An activist with the International Auschwitz Committee rolls up a poster featuring Holocaust victim Anne Frank outside the regional court of Neubrandenburg during the first day of the trial against former SS medic Hubert Zafke, accused of aiding in 3,681 murders in Auschwitz in 1944, on February 29, 2016. (AFP/John MacDougall)

Thursday’s announcement marked the end of a case that had been marred by five delays and at times deteriorated into farce, increasingly frustrating victims’ lawyers.

The International Auschwitz Committee, which represents Holocaust survivors, had sharply attacked Germany’s handling of the case, saying the court was hurtling “between sloppy ignorance and complete disinterest” in a resolution.

Some 1.1 million people, most of them European Jews, perished between 1940 and 1945 in Auschwitz before it was liberated by Soviet forces.

More than 70 years after the prosecution of top Nazis began in Nuremberg, Germany has been racing against time to try the last Third Reich criminals.

Zafke was the fourth former concentration camp worker in the dock in the latest series of trials, following John Demjanjuk in 2011, Oskar Groening in 2015 and Reinhold Hanning this May — all convicted of complicity in mass murder.

Those cases were hailed for providing a degree of catharsis for aged survivors, even if they shed little new light on the Holocaust.

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Athens Holocaust Memorial Vandalized With Threats Against Jews

Greece Has Highest Rate of Anti-Semitism in Europe, ADL Says

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Vandals have defaced the Holocaust Memorial in Athens, writing threats against the Jewish community on it.
The incident occurred Friday and police were immediately called to the scene, where they took fingerprints and opened an investigation, said Victor Eliezer, the secretary general of the Central Board of Jewish Communities in Greece.

The graffiti included a purported quote from the Talmud, saying Jews who convert should be put to death, and threats that the synagogue in Athens would be destroyed.
“Regretfully, 70 years after the end of World War II, which left millions of victims of bigotry, racism, Nazism and anti-Semitism behind, there are people beyond redemption aiming at terrorizing us by molesting the memory of our brothers, victims of the Holocaust,” said a statement from the Jewish community issued on Monday.
“They will not succeed in intimidating us,” the statement said.
The incident comes several weeks after vandals desecrated the Jewish cemetery in the northern city of Thessaloniki.
It also follows the release of an Anti-Defamation League survey showing that Greece has Europe’s highest rate of anti-Semitic attitudes, with 69 percent of Greeks espousing anti-Semitic views. That’s nearly twice the rate as the next highest country, France, where the rate was 37 percent.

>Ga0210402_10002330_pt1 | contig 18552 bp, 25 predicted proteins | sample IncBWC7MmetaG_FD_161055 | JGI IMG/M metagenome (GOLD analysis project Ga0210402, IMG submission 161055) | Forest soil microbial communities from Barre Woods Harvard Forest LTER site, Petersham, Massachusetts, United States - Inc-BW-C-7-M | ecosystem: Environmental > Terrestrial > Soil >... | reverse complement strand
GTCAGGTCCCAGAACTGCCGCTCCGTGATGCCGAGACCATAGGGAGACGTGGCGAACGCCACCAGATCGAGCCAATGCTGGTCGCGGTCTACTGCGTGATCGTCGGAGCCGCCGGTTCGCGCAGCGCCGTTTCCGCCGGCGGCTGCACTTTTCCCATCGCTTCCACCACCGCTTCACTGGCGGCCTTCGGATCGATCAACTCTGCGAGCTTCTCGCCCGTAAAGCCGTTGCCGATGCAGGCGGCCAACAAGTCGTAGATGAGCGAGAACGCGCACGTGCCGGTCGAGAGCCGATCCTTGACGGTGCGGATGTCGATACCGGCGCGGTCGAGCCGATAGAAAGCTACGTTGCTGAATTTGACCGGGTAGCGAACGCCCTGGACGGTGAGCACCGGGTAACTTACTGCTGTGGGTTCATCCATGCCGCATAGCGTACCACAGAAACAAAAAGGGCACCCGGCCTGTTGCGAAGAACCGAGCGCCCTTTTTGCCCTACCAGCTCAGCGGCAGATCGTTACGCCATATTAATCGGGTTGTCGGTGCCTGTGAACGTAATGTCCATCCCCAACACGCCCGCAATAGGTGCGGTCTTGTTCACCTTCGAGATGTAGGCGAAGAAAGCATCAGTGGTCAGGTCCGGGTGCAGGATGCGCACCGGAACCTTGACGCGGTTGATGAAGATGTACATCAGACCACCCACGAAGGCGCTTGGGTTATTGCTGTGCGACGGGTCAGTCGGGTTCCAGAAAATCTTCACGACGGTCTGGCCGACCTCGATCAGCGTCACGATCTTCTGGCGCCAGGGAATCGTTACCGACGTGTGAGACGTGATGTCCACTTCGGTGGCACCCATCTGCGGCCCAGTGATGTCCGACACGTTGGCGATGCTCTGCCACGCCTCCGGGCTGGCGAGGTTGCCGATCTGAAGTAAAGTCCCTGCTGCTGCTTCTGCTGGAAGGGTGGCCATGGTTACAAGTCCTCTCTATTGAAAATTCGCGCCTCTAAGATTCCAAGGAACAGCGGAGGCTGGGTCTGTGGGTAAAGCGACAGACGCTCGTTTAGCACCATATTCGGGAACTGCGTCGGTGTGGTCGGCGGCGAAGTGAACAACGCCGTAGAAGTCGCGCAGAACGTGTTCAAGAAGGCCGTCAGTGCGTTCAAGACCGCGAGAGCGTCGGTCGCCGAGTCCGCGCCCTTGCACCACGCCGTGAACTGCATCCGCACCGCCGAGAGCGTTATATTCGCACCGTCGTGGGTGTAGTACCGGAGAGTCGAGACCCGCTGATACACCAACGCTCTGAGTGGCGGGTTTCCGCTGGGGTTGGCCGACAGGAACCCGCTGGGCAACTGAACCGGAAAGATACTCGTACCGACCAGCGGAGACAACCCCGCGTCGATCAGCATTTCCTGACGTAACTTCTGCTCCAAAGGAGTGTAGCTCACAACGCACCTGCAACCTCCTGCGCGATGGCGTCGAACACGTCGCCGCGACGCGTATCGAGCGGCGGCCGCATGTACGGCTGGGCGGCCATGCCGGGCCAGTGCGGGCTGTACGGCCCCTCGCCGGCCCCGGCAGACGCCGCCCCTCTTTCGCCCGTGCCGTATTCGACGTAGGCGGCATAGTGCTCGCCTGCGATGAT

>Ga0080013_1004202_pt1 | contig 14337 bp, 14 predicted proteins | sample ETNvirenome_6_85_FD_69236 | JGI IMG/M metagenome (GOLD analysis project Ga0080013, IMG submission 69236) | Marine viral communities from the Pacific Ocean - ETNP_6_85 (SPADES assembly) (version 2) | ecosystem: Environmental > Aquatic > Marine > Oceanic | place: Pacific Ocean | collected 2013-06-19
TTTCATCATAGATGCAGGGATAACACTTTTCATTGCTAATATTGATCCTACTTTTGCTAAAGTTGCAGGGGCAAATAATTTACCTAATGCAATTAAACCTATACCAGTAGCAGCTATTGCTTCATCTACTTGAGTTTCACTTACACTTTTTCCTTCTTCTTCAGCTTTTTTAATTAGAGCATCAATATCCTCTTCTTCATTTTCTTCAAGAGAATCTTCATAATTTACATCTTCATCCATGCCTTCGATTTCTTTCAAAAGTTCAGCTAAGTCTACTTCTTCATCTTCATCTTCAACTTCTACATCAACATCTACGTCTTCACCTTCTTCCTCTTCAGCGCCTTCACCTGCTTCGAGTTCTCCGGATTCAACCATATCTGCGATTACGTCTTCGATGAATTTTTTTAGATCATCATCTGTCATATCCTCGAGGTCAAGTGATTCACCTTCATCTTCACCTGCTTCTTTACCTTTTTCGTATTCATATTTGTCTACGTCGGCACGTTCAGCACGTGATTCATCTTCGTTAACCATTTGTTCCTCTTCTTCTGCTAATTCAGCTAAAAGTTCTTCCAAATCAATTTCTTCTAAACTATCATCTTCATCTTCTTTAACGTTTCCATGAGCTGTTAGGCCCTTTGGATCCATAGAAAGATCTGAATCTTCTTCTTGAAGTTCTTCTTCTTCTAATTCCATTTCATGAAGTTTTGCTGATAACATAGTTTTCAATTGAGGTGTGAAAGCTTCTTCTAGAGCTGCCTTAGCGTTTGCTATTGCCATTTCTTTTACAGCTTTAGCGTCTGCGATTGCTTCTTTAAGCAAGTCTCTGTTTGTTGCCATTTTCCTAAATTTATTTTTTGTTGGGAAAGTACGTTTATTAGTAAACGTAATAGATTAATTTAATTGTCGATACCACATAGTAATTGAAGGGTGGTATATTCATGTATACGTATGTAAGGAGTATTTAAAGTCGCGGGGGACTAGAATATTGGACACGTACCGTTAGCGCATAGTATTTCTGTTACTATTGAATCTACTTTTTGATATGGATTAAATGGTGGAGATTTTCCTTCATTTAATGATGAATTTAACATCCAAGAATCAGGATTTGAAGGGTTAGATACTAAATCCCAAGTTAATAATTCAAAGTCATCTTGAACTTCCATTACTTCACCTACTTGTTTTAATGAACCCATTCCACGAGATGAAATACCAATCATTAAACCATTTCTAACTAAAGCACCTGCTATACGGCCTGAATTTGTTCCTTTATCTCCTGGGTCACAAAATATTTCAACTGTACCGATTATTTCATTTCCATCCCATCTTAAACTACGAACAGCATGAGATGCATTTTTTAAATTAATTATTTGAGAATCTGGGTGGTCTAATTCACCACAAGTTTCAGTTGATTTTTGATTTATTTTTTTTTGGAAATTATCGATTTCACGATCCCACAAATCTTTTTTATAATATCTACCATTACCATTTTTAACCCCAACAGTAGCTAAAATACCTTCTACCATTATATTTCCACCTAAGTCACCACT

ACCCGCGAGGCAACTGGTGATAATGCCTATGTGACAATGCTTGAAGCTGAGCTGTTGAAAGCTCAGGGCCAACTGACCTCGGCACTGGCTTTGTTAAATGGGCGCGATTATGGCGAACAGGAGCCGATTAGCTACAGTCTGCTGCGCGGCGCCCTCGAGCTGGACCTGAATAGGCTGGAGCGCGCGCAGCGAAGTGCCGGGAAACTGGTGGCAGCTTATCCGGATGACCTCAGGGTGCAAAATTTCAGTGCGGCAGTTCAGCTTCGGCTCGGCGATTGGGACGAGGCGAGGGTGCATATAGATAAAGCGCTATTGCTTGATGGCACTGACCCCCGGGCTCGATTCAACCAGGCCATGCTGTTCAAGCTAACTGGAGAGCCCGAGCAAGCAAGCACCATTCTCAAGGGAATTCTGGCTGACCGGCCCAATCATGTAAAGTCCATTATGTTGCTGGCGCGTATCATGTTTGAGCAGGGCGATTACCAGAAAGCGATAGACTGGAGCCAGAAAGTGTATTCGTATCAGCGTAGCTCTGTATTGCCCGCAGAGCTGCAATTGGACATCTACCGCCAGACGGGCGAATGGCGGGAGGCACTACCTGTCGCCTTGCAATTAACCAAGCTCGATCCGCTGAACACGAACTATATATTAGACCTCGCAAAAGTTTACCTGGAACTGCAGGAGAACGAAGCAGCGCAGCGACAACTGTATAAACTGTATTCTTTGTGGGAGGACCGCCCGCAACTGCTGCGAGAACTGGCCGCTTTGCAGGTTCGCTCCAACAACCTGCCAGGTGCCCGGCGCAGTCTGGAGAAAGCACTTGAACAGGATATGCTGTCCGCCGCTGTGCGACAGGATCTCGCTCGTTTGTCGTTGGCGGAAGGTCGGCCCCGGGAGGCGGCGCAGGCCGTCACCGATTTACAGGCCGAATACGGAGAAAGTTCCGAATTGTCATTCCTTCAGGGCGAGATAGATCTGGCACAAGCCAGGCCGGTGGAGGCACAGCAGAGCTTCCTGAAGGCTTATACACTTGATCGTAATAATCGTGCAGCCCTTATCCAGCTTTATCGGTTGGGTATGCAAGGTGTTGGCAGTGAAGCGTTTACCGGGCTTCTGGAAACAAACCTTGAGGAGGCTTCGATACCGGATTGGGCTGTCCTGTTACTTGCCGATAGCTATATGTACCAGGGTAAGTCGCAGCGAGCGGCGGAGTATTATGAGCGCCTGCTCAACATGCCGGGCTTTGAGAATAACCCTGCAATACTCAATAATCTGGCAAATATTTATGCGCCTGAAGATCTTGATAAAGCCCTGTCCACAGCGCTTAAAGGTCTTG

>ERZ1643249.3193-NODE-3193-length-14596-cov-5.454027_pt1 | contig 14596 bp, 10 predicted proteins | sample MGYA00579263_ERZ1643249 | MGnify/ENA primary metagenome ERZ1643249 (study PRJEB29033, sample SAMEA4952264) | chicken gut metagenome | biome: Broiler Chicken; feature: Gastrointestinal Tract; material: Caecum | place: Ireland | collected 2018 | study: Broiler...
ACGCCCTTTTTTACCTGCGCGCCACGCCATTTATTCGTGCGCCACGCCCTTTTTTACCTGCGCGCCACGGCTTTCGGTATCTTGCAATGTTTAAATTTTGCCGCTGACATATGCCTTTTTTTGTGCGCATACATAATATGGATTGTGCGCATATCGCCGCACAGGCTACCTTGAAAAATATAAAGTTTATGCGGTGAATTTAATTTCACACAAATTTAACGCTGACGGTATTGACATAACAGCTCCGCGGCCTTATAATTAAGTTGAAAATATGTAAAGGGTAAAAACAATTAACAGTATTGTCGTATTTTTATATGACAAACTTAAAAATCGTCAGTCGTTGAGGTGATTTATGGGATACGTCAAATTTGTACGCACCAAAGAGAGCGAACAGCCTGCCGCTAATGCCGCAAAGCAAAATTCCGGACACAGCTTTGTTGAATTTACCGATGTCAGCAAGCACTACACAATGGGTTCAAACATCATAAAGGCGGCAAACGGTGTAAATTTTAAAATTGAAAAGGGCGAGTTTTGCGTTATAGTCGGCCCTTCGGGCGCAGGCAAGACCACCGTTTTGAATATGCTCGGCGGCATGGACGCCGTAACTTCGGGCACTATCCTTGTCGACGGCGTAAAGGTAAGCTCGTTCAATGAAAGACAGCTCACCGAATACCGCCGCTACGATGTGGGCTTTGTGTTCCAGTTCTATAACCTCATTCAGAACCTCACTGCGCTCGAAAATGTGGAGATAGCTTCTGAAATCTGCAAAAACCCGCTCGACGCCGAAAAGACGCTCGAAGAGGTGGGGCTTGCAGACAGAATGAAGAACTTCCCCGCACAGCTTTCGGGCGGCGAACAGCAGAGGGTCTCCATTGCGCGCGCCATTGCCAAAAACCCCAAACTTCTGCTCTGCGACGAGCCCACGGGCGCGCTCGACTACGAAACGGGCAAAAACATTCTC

The monument, erected in 2010, commemorates the more than 60,000 Greek Jews who were murdered in the Holocaust.
Today only about 5,000 Jews live in Greece.

From the Archive: French anti-Semitism deja vu

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Concern about anti-Semitism in France has been mounting in recent weeks. Earlier this month, the head of France’s Jewish umbrella organization, told a New York audience that French Jews are increasingly threatened by far-right parties, disaffected Arab and Muslim youth, and anti-Israel sentiment.

A few days later, a woman yelling anti-Semitic slurs assaulted a Jewish mother and her baby at a Paris bus stop. And a recent survey indicated that almost 75 percent of French Jews were considering emigrating.

In July 1934, A. Herenroth, JTA’s Paris correspondent published an essay in three installments detailing the re-emergence of anti-Semitism in France, a problem that the author said had been relatively dormant since the Dreyfus Affair, when a Jewish major was wrongly convicted of treason.

Herenroth wrote that anti-Semitic newspapers were proliferating and that while German Jewish refugees — who began arriving after Hitler’s rise to power — had initially been welcomed, they were starting to spur resentment. Numerous French leftists were accusing the new arrivals of trying to drag France into a war with Germany.

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Three suspected former Auschwitz guards arrested in Germany

Home raids across three states result in arrests of men suspected of having participated in murders at death camp
Germany has arrested three men suspected of being former SS guards at the Auschwitz death camp in a series of home raids across three states, prosecutors said on Thursday.

The three men remanded in custody on Wednesday were aged 88, 92 and 94 and lived in the south-western state of Baden-Württemberg, said prosecutors in the city of Stuttgart.

They are suspected of having participated in murders at the Nazis’ extermination camp in occupied Poland, where more than 1 million people were killed in the second world war.

The three elderly men underwent medical tests and then faced a judge who confirmed their fitness to be detained in a prison hospital, prosecutors said in a statement.

Further home raids were carried out at three more locations in the state, as well as at other homes in the western states of Hesse and North Rhine-Westphalia.